29 • Coordinate with maintenance activities • Deliverables that accurately depict utilities • Consolidate utilities data as it is received. The following paragraphs describe in detail the SUE- related processes that airports have found most effective: • Organizational structure that promotes data exchange: As noted in the chapter on state of the prac- tice, natural divisions between departments and organi- zations often introduce barriers to sharing information on subsurface utilities. Project costs, the risk of utility breaks, and safety concerns all decrease as informa- tion becomes more available. To achieve this, airports are increasingly relying on documented policies and procedures to encourage awareness and information exchange among those who have a right to know. Some airports have appointed asset managers, GIS/ CADD managers, and records librarians who are empowered to seek and share data across organizational boundaries. The individuals often become a focal point for data exchange and become aware of data sources and needs throughout the air- port. They are often invited to project kickoff, program coor- dination, and planning meetings and therefore can serve as a conduit that not only spans departments but also projects and programs within departments. Program and project manag- ers also play an important role in the sharing of utilities data, for it is they who are often the first recipient of delivered data and/or questions from consultants seeking data. • Procedures for utility data collection: There are myriad ways to collect, store, and use utilities data in an effective manner. Clearly documented procedures are important to successfully carrying out SUE-related tasks. These procedures identify the applicable stan- dards and specifications that must be met, describe how utilities data are to be submitted to the airport and how they will be checked, and describe the ways in which utilities data can be used. The procedures also document how field utilities data collection will be coordinated with airport construction projects as well as tenant improvement inspections. Points of contact for obtaining necessary airport security badges, coor- dination with airfield operations, potential sources of useful information, and other relevant stakeholders are identified. Information on soil resistivity, pavement reinforcements, and other airport-specific factors that can affect the performance of geophysical detection equipment, as well as positive/negative results from past geophysical efforts, are provided to help new con- sultants identify which tools and methods will likely work best. Procedures are specific, but allow for some flexibility for consultants to perform work in a manner that is efficient for their company and not impede the standard of care by dictating means and methods. As procedures and related standards and policy documents are developed, consistent terminology, specifications, and references are provided (Virginia DOT). • Data standards for consistency and usability: Data standards are established for the storage of utilities data. The U.S. National CADD Standard for CADD data and the DOD’s SDSFIE, the FAA’s AC150/5300-18B for GIS data, and the current FGDC CSDGM or ISO-19115 for metadata are adopted and adapted to meet airport- specific needs. ASCE 38 QLs are tracked within the metadata as well. Common CADD and GIS symbology are applied from sources such as the National CADD Standard or developed by the airport or its consultants. Standards such as these provide consistency, structure, and scalability to the vast and exponentially growing stores of utilities data that organizations are collecting. • Policies that enforce procedures and standards: Procedures and standards for collecting, storing, and using utilities data are typically enforced through writ- ten policies that are included in airport contracts, lease agreements, and other agreements that involve utilities information. Policies establish penalties for failure to submit stamped drawings that accurately depict as-built conditions and conform to the airport’s standards. In addition, funding is made available for airport staff or another consultant to develop as-builts if others do not submit them in a timely manner. • Qualified consultants: Consultants involved in SUE tasks are typically pre-qualified (see sample prequalifi- cation requirements in Appendix C) and selected based on professional qualifications, although cost may often be considered as well in conformance with the airport’s procurement practice. Having an on-call SUE consul- tant available can provide continuity and familiarity with the airport’s facilities, procedures, and policies. Airports participate with and coordinate with local One-Call systems. • SUE training: Project managers, engineers, and other airport staff members are trained in utilities issues, technologies, and procedures. Training is also provided to consultants and contractors on airport-specific poli- cies and procedures. • Data collection techniques: When utilities data are collected in the field, high-accuracy GPS equipment capable of horizontal accuracies of greater than ±1 ft is used. On projects where utilities are a potential fac- tor, utilities data at the appropriate QL (often QLB) should be collected as early as possible in the project life cycle. QLB searches within the project area are conducted for both known and unknown utilities. The search for unknown utilities also has security implica- tions (Anspach 2005). It is effective to consider the level of accuracy and/or investigation required of the not-visible underground utilities as comparable to the visible features that are included in an accurate and comprehensive topographic survey and obtain them in the same relative time frame of project development. On-call or airport staff members tasked with collecting

30 new or relocated utilities data in the field are in close coordination with construction crews so that utilities data can be captured before they are buried. Field sur- vey data are tied to established airport control points such as PACS/SACS and/or the National Spatial Refer- ence System. • Coordinate with construction activities: The level of effort required for utility mapping is discussed during the planning phase of any construction project. ASCE 38 serves as a guideline for developing a scope of work for utility mapping. As design proceeds, a standard- ized utility conflict matrix is developed. Just prior to construction, any One-Call locating activities are coor- dinated with the mapping process so that discrepan- cies with the mapping can be resolved and potentially fixed in the mapping record (along with the appropri- ate metadata). During construction, abandoned utilities are removed from the ground where feasible; the util- ity records are adjusted accordingly. At the beginning of, and at relevant junctures throughout a construction project, CADD/GIS personnel meet with project rep- resentatives to ensure that the necessary data are being collected in a proper format. As-builts are submitted where possible at the end of major construction phases, as opposed to months after construction activity is com- plete. If these phased deliverables do not meet the air- ports data standards requirements, progress payments are withheld or other corrective measures are imposed. Utilities data are incorporated into UCR, whether they are in CADD or GIS format, so that airport staff, con- sultants, and others with a need to know have informa- tion that is as up-to-date as possible (SHRP2 R01). • Coordinate with maintenance activities: As mainte- nance is performed on airport facilities and equipment, any relevant information on utilities discovered, changes in condition to known utilities, or any new utility instal- lations is recorded. If accurate location information is needed, coordination with airport staff or on-call con- sultants is important so that accurate information is cap- tured before the utility is covered. This information is submitted in a format, often by means of a CMMS, to a CADD or GIS manager who can have the data inte- grated into the airport’s UCR. • Deliverables that accurately depict utilities: Utility data research, field data collection, and utilities installed or encountered during construction are recorded on CADD drawings and/or GIS data sets that conform to the airport’s data standards. A registered engineer or sur- veyor signs or stamps these deliverables to ensure their reliability in accordance with ASCE 38. The deliverables are formatted so that planners, designers, engineers, and contractors can easily find the information they need and so that the data can easily be merged into consolidated CADD master drawings or a GIS data repository. • Consolidating utilities data as it is received: Utili- ties data from all available sources are consolidated into master utility CADD drawings and/or a centralized GIS database. This is done in as timely a manner as pos- sible, especially on large-scale construction programs where each subsequent phase can benefit from up-to- date and accurate information on subsurface utilities. Close conformance to SUE standards and procedures (as mentioned earlier) will ensure that data can be inte- grated with existing resources in a timely and effective manner. This integrated data can then be best deployed to planners, designers, engineers and contractors work- ing on subsequent phases. Implementing GIS so that advanced users can employ high- powered desktop software to perform sophisticated queries and analyses, while casual users can quickly and intuitively find the information they desire, is an effective way to disseminate utilities data. Standardized metadata identifying the source of the data, the project(s) responsible for installing or relocating the utility, the date the data were collected, the method of col- lection, and QL as defined in ASCE 38-02 are recorded for each individual utility component or feature as opposed to the over- all layer or feature class (e.g., metadata are recorded for each manhole as opposed to generalize metadata being recorded for all manholes). To ensure consistency, the consolidation (not the collec- tion) of utilities data is the responsibility of a single airport department and/or on-call consultant. The data management personnel that work with the data include a licensed surveyor and/or engineer who is familiar with airport utility engineer- ing and ASCE 38, as well as CADD/GIS technicians’ profi- cient in entering and editing the data. Drawings are submitted in a timely manner to those respon- sible for data consolidation. Tenant permit applications and inspections are used as a means of tracking utility installations by tenants and others not directly under contract with the air- port. Budget is set aside to help fill in the gaps in utilities data not collected under capital improvement or tenant improve- ment projects.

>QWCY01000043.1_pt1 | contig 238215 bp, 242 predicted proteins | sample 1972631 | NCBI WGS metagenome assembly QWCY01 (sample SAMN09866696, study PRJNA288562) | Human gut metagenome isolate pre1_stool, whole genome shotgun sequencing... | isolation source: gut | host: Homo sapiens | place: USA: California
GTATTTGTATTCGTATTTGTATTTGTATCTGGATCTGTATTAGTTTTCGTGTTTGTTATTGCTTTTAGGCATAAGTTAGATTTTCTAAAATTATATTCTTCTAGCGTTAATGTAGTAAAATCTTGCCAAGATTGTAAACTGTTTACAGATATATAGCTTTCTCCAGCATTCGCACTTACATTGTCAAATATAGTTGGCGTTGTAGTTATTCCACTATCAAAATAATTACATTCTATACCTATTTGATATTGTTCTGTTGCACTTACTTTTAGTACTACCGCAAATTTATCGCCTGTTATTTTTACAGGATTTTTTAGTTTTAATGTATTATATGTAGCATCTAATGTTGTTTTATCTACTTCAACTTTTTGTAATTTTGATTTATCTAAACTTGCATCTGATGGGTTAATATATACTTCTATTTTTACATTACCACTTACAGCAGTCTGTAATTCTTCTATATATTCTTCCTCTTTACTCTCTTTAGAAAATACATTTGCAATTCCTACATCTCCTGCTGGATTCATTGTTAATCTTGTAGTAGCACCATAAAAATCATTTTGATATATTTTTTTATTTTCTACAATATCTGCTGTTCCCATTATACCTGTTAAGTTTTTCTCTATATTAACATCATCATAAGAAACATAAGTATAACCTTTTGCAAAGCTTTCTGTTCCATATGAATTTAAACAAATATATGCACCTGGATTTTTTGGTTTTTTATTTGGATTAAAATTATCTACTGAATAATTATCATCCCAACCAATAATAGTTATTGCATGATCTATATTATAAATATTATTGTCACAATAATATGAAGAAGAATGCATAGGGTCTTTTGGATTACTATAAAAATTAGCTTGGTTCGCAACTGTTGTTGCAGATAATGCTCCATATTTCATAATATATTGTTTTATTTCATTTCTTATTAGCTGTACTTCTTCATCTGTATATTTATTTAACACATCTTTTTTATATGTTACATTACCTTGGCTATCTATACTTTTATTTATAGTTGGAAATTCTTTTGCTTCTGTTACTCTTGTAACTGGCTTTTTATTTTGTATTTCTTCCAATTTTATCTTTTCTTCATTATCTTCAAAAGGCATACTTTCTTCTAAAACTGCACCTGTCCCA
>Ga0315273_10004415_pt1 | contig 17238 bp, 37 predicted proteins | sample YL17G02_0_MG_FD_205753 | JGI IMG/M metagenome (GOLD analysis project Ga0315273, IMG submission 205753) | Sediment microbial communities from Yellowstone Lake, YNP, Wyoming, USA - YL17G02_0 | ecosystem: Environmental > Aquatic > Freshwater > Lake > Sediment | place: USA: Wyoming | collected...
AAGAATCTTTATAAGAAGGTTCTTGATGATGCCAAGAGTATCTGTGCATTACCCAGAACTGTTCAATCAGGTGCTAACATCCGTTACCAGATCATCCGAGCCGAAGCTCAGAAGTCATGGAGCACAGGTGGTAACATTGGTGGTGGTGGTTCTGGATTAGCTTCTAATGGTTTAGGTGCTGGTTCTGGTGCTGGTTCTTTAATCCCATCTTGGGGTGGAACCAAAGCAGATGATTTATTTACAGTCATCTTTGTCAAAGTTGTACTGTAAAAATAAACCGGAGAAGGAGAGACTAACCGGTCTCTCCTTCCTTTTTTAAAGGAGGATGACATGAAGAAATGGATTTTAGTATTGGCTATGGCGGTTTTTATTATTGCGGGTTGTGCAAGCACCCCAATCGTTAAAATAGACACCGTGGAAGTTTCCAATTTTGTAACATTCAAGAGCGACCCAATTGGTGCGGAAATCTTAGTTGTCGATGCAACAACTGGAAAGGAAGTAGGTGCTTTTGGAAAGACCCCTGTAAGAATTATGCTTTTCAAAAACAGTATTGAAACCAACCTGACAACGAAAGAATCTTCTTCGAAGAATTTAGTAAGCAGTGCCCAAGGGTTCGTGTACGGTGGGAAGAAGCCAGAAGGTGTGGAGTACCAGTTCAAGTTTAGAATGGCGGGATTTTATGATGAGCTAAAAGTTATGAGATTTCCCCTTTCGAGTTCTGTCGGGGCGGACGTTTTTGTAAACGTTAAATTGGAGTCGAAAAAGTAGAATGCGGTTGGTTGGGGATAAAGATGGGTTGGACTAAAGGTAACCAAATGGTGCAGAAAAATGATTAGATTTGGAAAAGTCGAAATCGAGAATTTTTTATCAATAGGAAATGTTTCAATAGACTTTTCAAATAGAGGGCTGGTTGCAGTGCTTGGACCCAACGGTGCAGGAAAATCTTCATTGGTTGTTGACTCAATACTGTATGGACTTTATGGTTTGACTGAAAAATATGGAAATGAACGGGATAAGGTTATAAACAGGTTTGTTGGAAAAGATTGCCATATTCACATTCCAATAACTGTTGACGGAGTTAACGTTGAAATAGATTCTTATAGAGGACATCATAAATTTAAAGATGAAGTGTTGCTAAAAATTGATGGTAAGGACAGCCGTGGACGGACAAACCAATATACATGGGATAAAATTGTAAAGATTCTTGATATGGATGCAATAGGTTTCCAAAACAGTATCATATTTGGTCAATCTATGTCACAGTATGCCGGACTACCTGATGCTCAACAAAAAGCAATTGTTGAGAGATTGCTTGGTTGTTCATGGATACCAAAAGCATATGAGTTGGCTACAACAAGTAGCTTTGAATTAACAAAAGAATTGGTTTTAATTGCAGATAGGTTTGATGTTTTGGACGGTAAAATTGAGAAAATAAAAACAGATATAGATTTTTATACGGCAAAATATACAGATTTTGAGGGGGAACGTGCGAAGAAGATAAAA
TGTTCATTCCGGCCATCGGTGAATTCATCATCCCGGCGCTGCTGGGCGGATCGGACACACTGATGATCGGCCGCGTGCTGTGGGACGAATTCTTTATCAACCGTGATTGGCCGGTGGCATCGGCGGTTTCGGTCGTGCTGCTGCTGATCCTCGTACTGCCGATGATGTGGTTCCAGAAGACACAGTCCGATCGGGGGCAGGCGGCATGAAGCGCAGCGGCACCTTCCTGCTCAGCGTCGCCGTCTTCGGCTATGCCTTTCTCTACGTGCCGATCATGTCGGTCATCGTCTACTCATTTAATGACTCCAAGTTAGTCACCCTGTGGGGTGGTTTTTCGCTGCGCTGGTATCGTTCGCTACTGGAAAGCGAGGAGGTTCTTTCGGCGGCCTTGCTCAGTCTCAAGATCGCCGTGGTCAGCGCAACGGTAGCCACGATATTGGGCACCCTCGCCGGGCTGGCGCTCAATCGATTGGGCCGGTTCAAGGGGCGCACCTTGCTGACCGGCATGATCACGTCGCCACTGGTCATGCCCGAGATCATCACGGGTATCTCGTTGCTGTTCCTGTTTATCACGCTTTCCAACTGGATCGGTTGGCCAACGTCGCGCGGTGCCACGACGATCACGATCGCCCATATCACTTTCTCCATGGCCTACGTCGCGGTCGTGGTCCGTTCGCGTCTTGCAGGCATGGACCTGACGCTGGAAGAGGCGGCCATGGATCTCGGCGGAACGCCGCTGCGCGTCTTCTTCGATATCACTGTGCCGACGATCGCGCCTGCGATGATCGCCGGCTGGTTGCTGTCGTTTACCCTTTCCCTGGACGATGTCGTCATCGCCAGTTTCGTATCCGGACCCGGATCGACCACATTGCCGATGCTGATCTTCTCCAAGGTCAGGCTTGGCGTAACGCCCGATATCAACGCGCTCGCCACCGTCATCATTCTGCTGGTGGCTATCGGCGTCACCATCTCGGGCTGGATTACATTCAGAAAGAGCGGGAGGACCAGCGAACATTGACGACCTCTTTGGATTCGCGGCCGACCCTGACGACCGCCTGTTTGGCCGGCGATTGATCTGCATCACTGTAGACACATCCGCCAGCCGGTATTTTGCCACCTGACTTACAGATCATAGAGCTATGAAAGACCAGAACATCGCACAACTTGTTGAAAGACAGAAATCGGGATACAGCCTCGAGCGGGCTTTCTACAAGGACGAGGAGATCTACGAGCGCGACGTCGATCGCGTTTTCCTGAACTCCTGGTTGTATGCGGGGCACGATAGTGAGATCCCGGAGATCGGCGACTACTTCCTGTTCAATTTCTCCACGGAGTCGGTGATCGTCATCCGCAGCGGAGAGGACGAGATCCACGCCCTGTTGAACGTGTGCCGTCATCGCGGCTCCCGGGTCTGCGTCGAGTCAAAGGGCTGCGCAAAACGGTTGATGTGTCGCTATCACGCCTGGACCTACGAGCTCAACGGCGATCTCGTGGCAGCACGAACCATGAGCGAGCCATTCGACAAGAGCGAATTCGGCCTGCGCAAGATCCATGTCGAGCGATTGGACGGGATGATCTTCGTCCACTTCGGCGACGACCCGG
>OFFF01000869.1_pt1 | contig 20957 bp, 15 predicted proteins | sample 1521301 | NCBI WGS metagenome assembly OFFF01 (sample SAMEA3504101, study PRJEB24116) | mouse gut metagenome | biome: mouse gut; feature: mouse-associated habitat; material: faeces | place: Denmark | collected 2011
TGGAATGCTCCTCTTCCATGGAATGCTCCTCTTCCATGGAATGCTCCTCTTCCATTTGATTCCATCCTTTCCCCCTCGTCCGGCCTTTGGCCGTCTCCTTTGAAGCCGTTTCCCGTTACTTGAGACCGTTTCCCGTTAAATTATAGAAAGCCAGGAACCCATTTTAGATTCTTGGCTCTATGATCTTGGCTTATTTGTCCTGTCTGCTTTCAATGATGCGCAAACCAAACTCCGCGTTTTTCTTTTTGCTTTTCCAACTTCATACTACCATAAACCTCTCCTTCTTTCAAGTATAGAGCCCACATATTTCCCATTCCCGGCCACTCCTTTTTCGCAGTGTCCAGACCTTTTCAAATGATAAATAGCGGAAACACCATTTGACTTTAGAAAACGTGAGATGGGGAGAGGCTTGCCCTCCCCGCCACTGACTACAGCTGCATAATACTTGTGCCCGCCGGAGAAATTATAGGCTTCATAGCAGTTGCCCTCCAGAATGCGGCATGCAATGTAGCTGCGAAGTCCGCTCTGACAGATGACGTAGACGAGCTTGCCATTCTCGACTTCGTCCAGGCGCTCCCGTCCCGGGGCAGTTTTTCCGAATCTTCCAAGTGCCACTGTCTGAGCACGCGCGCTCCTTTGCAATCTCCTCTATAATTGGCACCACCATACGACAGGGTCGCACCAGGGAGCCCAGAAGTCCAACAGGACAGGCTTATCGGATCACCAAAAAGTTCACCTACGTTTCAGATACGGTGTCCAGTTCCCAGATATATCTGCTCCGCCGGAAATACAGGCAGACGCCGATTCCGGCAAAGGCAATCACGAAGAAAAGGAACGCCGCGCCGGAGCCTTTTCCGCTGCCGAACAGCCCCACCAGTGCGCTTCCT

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TRB’s Airport Cooperative Research Program (ACRP) Synthesis 34: Subsurface Utility Engineering Information for Airports examines ways in which information on subsurface utilities is collected, maintained, and used by airports, their consultants, and the U.S. Federal Aviation Administration to help increase the effectiveness of, and enhance safety during, infrastructure development programs at airports.

The report also compares the current state of technology and effective processes from other industry sectors with what airports do today.